West Point, to TheeBy Bennett Taylor, Men's Lacrosse

“The Lingering Flame”

I told them about a fire, about the simple combination of fuel with a spark. With numb feet and a slight quiver in my voice, I predicted the fiercest blaze would smolder over that frozen field on Michie Stadium in February.

Odds are I wasn’t supposed to give my senior speech to my teammates that day. Growing up in Tampa, local lacrosse players just did not play college lacrosse on the scale of those from Fort Lauderdale or Jacksonville, not even mentioning traditional hotbeds in Baltimore and Long Island.

But with a chance sighting and tremendous support from coaches and family all along the way, I found myself speaking to 60 of the greatest men I know on that brisk dark Friday night. But it mattered not where we had come from—all that mattered was what we had cultivated since our first days at the Academy, and the family that we had created with those in the locker room.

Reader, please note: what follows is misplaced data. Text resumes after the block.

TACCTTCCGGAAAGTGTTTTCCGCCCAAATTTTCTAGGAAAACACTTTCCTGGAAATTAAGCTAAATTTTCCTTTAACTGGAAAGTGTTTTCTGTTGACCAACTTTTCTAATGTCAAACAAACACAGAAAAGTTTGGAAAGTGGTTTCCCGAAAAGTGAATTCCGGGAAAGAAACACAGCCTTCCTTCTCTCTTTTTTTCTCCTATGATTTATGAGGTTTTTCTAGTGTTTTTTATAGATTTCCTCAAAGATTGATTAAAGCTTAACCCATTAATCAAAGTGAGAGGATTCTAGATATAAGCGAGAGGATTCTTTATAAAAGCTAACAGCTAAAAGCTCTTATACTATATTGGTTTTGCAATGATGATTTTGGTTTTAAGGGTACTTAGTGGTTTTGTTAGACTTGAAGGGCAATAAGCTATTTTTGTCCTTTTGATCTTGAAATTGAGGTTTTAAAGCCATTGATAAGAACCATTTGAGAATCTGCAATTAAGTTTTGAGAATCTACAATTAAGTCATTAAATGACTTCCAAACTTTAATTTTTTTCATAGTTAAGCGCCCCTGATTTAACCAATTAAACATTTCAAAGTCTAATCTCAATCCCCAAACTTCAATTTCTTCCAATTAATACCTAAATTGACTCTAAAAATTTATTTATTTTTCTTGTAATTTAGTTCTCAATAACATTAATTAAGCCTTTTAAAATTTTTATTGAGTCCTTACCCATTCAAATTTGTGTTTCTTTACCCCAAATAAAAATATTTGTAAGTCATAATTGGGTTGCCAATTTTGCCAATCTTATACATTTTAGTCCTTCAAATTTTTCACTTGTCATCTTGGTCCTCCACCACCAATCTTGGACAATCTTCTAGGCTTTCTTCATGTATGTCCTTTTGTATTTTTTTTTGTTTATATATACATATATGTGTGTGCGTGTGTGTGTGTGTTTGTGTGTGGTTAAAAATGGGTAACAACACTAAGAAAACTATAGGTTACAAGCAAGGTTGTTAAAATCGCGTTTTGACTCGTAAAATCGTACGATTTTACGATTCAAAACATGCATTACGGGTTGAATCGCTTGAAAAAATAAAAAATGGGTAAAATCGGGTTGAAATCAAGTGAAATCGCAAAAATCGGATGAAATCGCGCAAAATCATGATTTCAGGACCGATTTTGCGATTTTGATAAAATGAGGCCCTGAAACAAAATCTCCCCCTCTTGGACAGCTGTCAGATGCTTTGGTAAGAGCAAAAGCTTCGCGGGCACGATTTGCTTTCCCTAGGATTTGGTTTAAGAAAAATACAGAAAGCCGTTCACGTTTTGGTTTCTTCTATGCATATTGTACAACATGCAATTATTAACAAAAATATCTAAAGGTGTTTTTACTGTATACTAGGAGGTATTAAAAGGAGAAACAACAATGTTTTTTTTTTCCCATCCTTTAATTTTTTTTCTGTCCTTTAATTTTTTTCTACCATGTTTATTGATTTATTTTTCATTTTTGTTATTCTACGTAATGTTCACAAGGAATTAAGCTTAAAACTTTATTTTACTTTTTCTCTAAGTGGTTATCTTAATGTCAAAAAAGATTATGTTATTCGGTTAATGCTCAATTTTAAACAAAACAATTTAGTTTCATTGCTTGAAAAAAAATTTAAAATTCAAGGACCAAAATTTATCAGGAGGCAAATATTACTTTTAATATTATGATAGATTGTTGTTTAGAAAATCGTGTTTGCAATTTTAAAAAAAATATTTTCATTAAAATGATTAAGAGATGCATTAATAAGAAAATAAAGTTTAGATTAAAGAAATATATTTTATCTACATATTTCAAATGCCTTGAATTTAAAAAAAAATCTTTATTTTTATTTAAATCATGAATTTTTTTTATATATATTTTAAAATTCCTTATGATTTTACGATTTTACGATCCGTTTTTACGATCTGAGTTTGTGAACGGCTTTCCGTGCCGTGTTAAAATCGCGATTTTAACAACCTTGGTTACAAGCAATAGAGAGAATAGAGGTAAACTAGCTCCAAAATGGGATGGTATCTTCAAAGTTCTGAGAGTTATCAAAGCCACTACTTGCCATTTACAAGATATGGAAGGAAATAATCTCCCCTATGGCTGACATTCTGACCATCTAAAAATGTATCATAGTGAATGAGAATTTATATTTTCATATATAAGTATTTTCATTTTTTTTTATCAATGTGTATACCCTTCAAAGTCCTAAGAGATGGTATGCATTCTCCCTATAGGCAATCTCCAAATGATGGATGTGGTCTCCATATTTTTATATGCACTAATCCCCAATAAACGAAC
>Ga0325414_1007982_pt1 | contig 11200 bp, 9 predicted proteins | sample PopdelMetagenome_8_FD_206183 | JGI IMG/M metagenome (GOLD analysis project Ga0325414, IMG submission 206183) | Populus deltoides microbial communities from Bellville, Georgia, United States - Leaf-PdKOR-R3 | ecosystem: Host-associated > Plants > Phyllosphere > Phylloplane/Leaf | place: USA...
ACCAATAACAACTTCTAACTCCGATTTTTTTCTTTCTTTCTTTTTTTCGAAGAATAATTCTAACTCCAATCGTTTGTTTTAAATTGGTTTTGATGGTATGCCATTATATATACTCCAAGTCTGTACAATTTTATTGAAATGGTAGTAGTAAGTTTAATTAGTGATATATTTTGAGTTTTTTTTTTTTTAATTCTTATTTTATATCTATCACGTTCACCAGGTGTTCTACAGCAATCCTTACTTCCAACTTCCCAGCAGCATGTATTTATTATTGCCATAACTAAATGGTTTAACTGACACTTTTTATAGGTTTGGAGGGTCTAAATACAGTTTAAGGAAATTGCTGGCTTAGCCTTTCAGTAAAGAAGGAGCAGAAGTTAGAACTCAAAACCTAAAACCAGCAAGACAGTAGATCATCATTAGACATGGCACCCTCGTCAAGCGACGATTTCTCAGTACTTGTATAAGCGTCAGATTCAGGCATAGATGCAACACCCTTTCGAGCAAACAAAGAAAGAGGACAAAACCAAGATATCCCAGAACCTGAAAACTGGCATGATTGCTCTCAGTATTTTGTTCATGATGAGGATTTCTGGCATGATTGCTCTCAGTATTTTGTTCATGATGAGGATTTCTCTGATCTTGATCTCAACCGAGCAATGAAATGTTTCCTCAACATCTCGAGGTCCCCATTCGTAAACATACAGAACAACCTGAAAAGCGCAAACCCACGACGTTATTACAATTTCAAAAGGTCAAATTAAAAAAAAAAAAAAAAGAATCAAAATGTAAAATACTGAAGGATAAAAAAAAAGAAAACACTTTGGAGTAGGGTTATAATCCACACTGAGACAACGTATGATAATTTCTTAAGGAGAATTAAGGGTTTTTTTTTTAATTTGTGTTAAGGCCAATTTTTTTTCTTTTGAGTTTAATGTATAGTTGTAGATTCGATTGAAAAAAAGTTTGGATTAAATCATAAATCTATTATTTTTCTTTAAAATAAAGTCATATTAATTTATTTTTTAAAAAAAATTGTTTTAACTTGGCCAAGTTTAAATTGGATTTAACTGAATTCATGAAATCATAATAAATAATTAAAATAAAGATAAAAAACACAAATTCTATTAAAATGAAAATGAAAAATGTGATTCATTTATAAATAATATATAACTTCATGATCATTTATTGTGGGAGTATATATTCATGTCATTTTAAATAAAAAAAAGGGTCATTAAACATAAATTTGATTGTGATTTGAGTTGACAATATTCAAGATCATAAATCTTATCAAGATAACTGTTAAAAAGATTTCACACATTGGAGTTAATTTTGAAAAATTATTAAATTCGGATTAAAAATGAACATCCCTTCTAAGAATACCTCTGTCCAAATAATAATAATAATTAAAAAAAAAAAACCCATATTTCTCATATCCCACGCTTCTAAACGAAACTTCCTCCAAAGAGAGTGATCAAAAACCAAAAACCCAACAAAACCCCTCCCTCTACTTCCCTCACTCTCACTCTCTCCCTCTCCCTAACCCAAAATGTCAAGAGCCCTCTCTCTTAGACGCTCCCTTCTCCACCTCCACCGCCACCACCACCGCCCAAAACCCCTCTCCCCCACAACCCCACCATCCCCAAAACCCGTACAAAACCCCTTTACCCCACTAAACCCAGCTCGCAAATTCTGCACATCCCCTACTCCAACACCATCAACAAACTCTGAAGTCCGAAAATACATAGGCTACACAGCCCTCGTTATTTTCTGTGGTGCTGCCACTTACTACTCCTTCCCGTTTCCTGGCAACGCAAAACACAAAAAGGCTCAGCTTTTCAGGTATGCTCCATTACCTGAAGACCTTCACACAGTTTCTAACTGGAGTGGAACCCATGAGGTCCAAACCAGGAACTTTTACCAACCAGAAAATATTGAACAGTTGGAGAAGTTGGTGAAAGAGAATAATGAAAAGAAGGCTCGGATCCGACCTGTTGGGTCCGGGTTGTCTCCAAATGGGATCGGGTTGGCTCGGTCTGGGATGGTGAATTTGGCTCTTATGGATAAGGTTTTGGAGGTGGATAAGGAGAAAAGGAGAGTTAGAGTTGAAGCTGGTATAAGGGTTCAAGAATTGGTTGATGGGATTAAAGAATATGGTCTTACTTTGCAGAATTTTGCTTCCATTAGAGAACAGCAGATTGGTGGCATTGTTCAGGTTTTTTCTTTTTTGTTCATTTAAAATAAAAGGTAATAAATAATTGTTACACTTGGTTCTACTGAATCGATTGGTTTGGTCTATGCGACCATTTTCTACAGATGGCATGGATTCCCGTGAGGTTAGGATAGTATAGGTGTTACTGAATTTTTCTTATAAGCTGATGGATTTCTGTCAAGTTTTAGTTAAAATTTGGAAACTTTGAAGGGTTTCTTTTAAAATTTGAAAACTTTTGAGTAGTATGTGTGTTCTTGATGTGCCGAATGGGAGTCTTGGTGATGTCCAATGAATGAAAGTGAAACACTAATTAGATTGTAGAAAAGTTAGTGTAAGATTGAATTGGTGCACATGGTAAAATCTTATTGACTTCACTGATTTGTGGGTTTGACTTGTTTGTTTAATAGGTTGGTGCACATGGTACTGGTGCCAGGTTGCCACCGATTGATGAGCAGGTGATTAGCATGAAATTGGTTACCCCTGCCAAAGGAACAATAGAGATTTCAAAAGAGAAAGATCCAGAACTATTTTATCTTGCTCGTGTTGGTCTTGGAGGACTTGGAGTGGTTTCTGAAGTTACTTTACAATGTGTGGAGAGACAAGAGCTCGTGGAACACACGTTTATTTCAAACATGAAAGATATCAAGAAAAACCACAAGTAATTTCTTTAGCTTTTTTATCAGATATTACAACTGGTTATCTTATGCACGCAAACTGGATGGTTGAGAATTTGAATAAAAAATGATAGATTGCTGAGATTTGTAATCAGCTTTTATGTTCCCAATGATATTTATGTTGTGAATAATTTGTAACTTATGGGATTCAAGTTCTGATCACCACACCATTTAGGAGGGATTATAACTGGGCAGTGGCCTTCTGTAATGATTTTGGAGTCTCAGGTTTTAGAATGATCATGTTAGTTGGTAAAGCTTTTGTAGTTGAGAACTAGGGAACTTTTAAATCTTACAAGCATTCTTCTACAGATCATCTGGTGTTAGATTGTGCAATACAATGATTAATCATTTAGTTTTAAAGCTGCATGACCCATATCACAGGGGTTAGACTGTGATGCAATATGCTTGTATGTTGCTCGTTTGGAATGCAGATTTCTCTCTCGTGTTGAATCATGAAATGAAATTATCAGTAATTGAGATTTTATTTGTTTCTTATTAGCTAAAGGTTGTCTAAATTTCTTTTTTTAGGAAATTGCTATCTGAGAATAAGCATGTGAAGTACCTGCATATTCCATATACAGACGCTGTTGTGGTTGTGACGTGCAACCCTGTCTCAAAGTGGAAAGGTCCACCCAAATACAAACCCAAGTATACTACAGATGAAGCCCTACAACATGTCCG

I would contend that the senior speech, in conjunction with carrying the American flag out on a gameday, marks the major milestone in the lifespan of an Army lacrosse player --a fulfillment of sorts.

It means you’ve made it through four rounds of fall ball, notorious for the heat and the hyper competition that our practices and lifts foster. It means you have evolved from a wide-eyed freshmen attempting to survive in practice (especially in my case) to a leader of those beneath you. Most importantly it means that you and your classmates only have a few months of competition left with each other and the Army Lacrosse Family. Read more.

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